Silvery-throated Jay Facts and Photos

Information about the Bird Silvery-throated Jay

The silvery-throated jay (Cyanolyca argentigula) is a species of bird in the family Corvidae. It is found in Costa Rica and Panama where its natural habitat is subtropical or tropical moist montane forests. The IUCN has rated its conservation status as being of "least concern".

The silvery-throated jay is a distinctive small jay, unlikely to be confused with any other bird found within its range. The sexes are similar, with the adult being about 26cm (10in) in length including the long tail. The head is black with a narrow but obvious white supercilium, and it bears an inconspicuous crest of short stiff feathers on the forehead. The throat and breast are silvery-white, sometimes with a violet sheen. The mantle, neck and sides of breast are black which gradually blends into the dark purplish-blue of the rest of the plumage. The upper surfaces of the wings and tail are a brighter, paler shade of blue and the undersides are blackish. The irises are deep red and the bill and legs are black. The plumage of the juvenile is duller and lacks the white on the head.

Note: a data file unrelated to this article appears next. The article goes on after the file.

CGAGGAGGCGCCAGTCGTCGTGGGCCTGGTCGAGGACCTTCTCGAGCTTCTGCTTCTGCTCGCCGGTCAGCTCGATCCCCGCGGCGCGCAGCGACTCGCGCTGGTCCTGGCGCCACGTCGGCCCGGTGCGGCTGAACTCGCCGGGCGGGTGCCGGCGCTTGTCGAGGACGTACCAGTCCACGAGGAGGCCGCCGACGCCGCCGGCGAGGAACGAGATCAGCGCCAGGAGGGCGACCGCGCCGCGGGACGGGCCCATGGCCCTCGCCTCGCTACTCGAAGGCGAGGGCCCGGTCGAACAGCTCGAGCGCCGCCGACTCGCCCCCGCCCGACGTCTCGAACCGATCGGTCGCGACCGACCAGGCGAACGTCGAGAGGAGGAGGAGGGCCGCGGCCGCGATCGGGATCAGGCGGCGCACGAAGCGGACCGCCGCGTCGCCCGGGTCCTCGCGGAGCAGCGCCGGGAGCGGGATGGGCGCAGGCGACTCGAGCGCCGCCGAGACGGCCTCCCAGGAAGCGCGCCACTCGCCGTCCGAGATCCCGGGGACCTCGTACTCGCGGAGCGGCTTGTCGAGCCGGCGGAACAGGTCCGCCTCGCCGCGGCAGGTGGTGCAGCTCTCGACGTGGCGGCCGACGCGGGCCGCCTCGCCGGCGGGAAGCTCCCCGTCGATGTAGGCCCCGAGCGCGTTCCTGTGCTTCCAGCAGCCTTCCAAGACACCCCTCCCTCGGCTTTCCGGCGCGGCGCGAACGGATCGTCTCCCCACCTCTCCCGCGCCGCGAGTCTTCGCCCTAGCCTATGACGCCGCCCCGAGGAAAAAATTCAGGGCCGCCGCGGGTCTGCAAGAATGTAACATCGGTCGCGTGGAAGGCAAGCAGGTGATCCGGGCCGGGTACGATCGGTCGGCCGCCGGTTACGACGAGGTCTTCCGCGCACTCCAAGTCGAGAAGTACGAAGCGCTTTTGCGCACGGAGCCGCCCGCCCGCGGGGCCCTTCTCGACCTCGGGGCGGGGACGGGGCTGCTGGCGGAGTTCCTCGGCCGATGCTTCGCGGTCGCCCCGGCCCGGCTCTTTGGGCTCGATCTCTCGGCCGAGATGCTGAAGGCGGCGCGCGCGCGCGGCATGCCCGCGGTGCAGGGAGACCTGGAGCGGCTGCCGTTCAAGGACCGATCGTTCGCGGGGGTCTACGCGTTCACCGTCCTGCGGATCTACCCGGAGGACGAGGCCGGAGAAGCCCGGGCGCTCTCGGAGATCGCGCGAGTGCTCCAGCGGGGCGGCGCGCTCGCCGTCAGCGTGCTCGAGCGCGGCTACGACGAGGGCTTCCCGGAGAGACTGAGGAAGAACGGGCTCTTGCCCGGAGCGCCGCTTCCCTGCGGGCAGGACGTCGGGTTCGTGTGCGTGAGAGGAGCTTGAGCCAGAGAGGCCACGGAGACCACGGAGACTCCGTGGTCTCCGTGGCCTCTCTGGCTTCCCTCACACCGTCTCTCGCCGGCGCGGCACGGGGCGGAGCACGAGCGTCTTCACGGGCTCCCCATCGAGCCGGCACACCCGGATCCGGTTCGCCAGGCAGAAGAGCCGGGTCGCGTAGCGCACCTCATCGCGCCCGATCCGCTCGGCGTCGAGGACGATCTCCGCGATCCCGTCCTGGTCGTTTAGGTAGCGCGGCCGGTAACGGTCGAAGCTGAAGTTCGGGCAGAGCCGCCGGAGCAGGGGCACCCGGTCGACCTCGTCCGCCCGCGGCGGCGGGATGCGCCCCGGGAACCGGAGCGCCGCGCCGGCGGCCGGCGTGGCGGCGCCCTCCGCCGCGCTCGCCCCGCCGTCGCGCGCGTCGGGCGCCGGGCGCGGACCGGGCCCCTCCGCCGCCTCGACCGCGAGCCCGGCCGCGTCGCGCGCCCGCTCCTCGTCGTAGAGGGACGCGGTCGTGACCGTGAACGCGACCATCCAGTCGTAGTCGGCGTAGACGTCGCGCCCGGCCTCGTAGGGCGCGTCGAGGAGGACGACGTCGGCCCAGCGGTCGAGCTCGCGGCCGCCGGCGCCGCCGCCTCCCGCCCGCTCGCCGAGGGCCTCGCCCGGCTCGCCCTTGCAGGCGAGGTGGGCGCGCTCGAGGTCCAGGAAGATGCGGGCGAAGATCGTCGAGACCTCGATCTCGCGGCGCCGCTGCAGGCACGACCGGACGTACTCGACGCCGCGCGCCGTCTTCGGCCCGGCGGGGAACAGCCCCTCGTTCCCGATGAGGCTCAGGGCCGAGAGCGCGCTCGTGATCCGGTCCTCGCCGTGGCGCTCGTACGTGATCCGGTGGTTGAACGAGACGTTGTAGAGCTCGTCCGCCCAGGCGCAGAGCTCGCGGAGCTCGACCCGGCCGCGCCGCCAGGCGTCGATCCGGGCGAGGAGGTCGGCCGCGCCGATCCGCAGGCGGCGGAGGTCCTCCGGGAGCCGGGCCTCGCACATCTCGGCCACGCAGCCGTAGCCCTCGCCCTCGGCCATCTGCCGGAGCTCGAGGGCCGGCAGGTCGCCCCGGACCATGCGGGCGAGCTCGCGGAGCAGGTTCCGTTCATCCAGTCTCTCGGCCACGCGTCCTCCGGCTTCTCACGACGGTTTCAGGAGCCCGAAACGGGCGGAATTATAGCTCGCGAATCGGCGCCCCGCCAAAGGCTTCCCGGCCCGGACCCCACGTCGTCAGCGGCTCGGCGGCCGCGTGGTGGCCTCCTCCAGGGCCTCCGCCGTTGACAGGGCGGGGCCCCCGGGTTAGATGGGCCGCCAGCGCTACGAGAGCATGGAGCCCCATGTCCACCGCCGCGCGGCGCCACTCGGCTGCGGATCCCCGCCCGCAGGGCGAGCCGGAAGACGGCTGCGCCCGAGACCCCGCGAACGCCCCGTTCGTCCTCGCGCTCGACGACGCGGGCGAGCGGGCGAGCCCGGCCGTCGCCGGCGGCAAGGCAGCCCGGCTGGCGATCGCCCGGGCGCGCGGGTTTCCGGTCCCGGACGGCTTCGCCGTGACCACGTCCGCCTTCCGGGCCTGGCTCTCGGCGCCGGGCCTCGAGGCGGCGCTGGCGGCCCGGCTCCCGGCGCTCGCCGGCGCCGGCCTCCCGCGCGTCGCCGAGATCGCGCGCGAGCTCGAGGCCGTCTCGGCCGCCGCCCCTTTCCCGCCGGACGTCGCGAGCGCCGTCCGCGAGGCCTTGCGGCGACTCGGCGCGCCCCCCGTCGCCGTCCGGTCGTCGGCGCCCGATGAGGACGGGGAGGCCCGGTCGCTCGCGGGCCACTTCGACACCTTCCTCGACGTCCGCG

A sociable bird, it moves through the upper parts of the forest canopy in groups of four to ten. Outside the breeding season, larger groups of up to thirty may form, and they tend to roost communally, settling down for the night with much chatter. When foraging, they move methodically through the crowns of trees, searching in crevices and probing into mosses, lichens and other epiphytes. They feed on insects and other invertebrates, amphibians, lizards, fruit and berries. The breeding season is in the period March to June, but little is known about the nest and eggs of this bird.
C. argentigula is native to Costa Rica and Panama where it lives in moist cloud forest at altitudes between 2,000 and 3,200m (6,600 and 10,500ft). It is a relatively uncommon species, and at around 3,900 square kilometres (1,500sqmi) its total area of occupancy is small, but the population seems stable and the International Union for Conservation of Nature has rated its conservation status as being of "least concern".

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